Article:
Running a set schedule appeals to employees, but often puts the employer in a tough position. People do enjoy knowing when they will get their days off in advance. Employers need ample coverage. The ideal scheduling practice involves setting a rotating schedule that allows for sufficient coverage on a routine basis. The 4-days on, 2-days off schedule allows an employer to set a six week schedule that maintains the rotation of employees while giving personnel guaranteed days off.

Calculate the minimum number of employees needed per day to maintain efficient operations. For example, you determine that you need no less than 5 employees per day to keep the business running smooth.

Divide the figure from Step 1 by the total number of employees. The calculation will determine your teams. For example, you have 13 employees. 13 divided by 5 is 2 teams with 3 employees left over. You will set the schedule for 3 teams, with the third team having only 3 employees.

Schedule the teams in opposing shifts. Start your first team as being off on Sunday and Monday. The second team will be off on Tuesday and Wednesday. The third team will be off on Thursday and Friday. Continue the pattern for any additional teams you have. The schedule will begin to repeat after six weeks.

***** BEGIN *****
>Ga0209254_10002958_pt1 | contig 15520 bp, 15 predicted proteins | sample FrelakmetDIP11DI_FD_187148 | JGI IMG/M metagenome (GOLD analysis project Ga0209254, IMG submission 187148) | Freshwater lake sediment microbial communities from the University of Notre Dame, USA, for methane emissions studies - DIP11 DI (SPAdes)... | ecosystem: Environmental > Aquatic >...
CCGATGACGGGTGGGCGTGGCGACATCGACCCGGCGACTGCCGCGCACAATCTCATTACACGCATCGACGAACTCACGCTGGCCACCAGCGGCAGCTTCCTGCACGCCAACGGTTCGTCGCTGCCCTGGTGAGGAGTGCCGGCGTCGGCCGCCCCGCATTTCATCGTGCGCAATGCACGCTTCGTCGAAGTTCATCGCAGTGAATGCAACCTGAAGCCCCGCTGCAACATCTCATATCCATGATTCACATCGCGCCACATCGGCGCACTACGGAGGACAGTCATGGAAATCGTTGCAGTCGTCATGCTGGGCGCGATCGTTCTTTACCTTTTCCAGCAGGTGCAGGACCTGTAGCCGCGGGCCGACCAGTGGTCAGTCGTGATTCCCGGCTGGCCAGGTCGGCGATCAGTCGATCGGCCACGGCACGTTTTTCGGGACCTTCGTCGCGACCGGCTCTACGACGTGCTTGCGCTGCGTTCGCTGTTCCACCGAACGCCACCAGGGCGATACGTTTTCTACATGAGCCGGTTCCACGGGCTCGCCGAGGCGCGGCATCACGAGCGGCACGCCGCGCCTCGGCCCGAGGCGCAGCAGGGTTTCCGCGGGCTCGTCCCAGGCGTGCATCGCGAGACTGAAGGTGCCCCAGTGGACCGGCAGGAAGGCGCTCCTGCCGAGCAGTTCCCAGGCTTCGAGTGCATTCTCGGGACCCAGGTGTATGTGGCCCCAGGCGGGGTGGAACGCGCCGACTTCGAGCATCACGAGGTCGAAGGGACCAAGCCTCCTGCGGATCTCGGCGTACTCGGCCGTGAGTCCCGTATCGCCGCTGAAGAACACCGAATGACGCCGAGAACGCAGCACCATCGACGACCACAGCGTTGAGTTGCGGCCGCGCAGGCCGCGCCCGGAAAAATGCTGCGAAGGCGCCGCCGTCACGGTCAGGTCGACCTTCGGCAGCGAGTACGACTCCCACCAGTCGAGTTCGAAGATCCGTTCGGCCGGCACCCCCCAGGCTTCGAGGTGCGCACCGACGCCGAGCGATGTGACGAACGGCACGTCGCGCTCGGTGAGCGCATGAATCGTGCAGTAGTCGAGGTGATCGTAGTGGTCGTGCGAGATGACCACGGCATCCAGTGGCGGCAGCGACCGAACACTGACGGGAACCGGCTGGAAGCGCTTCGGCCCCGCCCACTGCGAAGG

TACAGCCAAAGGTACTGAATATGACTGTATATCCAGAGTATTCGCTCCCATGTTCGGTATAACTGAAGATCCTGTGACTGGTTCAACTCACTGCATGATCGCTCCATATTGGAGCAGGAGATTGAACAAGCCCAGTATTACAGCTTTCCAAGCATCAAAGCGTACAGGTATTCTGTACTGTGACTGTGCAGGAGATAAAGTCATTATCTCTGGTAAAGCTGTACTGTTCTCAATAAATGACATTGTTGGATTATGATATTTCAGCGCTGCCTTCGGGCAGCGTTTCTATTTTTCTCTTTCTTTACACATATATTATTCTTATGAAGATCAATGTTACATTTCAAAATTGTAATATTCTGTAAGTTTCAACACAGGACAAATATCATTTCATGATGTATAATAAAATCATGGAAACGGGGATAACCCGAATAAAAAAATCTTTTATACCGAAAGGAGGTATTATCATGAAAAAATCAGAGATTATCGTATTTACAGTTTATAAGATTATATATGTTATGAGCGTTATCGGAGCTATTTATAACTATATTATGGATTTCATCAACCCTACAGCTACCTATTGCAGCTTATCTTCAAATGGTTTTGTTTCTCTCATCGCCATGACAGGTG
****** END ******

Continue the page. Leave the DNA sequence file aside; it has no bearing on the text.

Schedule four off-schedule weeks during the year. A six-week rotation leaves four weeks at the end of the year that disrupt the pattern. Schedule a standard 5 - 2 pattern for the week of a major holiday. Doing such four times in the year allows the 4 - 2 schedule to continue without disruption.


Split the employees into shifts first if you will be running multiple shifts per day. For example, you have 45 employees and 3 shifts. You determine that the third shift needs 10 employees, the second shift needs 15, and the first needs 17. You are left with 3 additional personnel. Split those amongst the three shifts making it 11, 16, and 18. Make sure to keep the number of employees per shift at least double the number of employees necessary to make the 4 - 2 schedule work. You would then calculate the schedules on a per-shift basis.


The 4 - 2 schedule only works with a minimum of two teams. If you need 5 people per day and only have 8 employees, you will have to stick to a strictly rotating schedule.